Thursday, November 29, 2007

The Great North and South Crusade

Day 4

Special Guest Day

Well, now that I'm completly red faced with embarrasement and wondering why we thought that was a good idea *G* it's time to move onto something else special we have for you. And by the way, we aren't really planning on going to Budapest for vacation. I don't think............we aren't are we?

When Sula, Katiebabs and I tossed about ideas for North and South week, one of the things they suggested was getting one special author’s opinion on this series. I knew she had seen it since she mentioned it on a message board when I asked her if she had.

It might be handy to give a bit of background first for any new visitors. I lost my husband of 31 years a year ago last August after a battle with cancer. I had taken a leave of absence from my job to be his primary caregiver. A week before I was due to go back to work, I received notice that all contracts had been cancelled so there was no job to go back to. I wasn’t in any state emotionally to start looking for a job.
Thank goodness for the friendships I have made on-line. They helped keeping me going. One of the things that helped the very most was the Dreaming of You campaign. As I ‘encouraged’ more and more bloggers to give it a try – and they did and enjoyed it, I could laugh and smile and had a reason to get up in the morning. I know that sound almost overly dramatic, but it’s also so very true.
Then when I went to Dallas this past summer, thanks to Sybil for which I can never say enough thanks, I had an opportunity to meet this author in person and even go out for lunch with her. I blogged about it at the time.

So I sort of reluctantly agreed. I have no problem whatsoever doing favours for people, but I think, like many of us, I hesitate to ask. But I gathered myself together and sent her an email asking if she would be open to helping with The Crusade. She responded within the day in the most gracious of manners. Of course that was expected because she is truly a warm and gracious person.

I asked Katiebabs and Sula for some questions I could ask and along with some of my own sent them off. I wanted to ask tons and tons but then my brain shut down and I couldn’t think of hardly any. This is my first author interview – I’m sure you’ll be able to tell *g*. She responded with her answers and so here we go. I just adore her answers!!

Lisa Kleypas on North and South

Lisa, first off thank you so very much for helping us in our Crusade to get romance readers to see this fascinating series. Now many people may not know this, but I have a tendency to get a wee bit carried away when I’m blown away by something I’ve seen or read that really touches me and I can’t help wanting to share something that deeply touches me. Thankfully Kate and Sula both feel the same way and have joined the Crusade with me.

Now for a few questions.

You’ve seen North and South. Why would you think romance readers would enjoy this?

LISA K.: Kristie, this is one of the few miniseries I’ve seen that provides a similar experience to reading a great historical romance. Sometimes when a historical book is made into a movie, it seems as if the filmmakers are so concerned with the period trappings, they don’t spend enough time on the characters and their relationships. But North And South has it all . . . beautiful cinematography (remember when we first see Thornton , dressed in black, with all those feathery white bits of cotton floating around him like snowflakes?) . . . wonderful acting and compelling dialogue . . . and most of all it has Richard Armitage!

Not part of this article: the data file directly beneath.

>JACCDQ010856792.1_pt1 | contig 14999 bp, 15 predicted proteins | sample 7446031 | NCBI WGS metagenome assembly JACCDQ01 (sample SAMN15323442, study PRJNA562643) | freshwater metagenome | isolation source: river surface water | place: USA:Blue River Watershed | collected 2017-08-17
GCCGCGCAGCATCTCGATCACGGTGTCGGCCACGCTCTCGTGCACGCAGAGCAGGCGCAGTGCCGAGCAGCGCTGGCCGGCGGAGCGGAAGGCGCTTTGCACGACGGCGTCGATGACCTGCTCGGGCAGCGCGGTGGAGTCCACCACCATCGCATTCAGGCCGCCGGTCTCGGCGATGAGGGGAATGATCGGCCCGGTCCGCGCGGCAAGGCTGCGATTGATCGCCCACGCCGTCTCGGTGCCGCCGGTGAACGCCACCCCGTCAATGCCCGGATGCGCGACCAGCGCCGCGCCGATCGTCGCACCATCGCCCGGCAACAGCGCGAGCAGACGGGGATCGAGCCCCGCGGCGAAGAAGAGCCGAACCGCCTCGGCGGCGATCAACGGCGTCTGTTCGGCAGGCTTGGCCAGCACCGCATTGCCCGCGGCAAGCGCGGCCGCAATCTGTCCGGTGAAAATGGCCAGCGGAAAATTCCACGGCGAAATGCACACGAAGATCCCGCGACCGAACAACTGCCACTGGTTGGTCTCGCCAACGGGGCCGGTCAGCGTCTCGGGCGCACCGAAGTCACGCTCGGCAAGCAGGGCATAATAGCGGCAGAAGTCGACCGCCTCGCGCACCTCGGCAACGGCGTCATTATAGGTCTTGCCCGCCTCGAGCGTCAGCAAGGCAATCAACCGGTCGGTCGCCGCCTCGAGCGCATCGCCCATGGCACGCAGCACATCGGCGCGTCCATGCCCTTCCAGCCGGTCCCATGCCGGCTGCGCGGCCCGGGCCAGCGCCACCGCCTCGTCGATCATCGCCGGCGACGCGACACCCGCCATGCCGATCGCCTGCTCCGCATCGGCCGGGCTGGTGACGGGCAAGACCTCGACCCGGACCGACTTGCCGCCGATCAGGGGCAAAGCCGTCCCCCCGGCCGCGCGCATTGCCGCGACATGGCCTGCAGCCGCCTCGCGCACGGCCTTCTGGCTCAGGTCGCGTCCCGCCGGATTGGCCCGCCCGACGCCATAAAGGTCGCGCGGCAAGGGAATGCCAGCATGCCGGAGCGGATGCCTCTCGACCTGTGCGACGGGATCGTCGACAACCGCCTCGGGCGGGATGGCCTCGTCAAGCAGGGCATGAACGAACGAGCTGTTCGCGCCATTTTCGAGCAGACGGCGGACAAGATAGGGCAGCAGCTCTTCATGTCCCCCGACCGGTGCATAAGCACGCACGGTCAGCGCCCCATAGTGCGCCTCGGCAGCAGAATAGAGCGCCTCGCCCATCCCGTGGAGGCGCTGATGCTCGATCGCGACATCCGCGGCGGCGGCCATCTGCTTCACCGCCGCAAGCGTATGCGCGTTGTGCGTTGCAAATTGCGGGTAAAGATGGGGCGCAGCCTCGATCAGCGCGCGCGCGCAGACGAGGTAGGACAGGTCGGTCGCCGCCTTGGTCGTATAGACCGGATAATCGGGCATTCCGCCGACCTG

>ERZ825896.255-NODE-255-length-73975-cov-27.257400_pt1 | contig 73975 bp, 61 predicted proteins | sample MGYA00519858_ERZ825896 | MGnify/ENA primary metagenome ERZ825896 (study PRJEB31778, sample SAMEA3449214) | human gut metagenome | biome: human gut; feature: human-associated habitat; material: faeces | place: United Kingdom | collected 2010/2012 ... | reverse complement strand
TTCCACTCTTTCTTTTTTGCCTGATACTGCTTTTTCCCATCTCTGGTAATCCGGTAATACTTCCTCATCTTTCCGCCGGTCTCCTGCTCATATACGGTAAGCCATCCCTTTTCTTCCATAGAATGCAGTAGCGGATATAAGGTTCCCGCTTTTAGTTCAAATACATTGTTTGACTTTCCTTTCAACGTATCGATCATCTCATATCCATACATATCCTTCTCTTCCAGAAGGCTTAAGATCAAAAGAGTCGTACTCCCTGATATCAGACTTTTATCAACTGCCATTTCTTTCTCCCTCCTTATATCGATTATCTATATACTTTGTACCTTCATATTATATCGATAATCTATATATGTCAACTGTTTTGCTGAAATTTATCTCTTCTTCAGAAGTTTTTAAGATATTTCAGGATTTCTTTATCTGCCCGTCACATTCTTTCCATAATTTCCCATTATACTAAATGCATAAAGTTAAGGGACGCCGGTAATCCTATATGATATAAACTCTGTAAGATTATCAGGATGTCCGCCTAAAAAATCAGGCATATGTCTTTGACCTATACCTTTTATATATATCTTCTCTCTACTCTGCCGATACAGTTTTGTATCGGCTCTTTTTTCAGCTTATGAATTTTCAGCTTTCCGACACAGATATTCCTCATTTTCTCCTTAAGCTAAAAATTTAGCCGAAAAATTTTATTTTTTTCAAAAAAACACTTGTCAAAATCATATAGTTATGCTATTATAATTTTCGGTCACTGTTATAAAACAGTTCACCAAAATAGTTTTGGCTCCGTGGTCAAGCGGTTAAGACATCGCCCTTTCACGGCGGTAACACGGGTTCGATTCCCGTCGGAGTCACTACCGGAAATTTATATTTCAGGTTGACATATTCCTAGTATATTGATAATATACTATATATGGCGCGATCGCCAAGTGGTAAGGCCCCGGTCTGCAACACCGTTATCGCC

What made you decide to watch this series and what do you think makes it so special?

LISA K.: I had heard of it before, but I didn’t really know what it was and I hadn’t heard any recommendations, so I disregarded it. Then you mentioned it, and pointed out that Richard Armitage would make a good Derek Craven. Not only was I intrigued by that, but also by the time period, and the fact that it was a romance between a professional man (a mill owner) and a genteel young woman. As you know, that kind of story is right up my alley! When I started watching, I was immediately swept away by the quality of the production. It has a few enjoyable similarities to Pride and Prejudice, but it is also very fresh and different, with a grittier storyline. It’s Pride and Prejudice with a social conscience.

I know you know we kind of now imagine John Thornton aka Richard Armitage as our visual of Derek Craven, one of our most beloved heroes. How would you compare the two characters – other than the fact that one is written and one is on the screen of course?

LISA K.: I was almost flabbergasted by the physical similarities between Derek Craven and Richard Armitage, as well as the wonderful brooding sexiness Armitage gets across.

What I especially love is Armitage’s incredible ability to convey many qualities at once in a single scene. So when Margaret sees Thornton beating a man up, and Thornton realizes she’s seen him behaving so violently, his expression flickers with anger, defensiveness and a touch of resignation, all in quick succession. You know he desperately wants her good opinion, but he knows he’s just blown it, and at the same time he feels justified in his actions. And he’s angry at her for judging him, and he still yearns for her. You can tell that John Thornton has not had much pleasure or gentleness in his life, and that his inner grace of character (the fairness, the concern for his employees) has been hard-won. You can tell that his attraction to Margaret is an unwilling one, and that he is trying with all his might to resist her.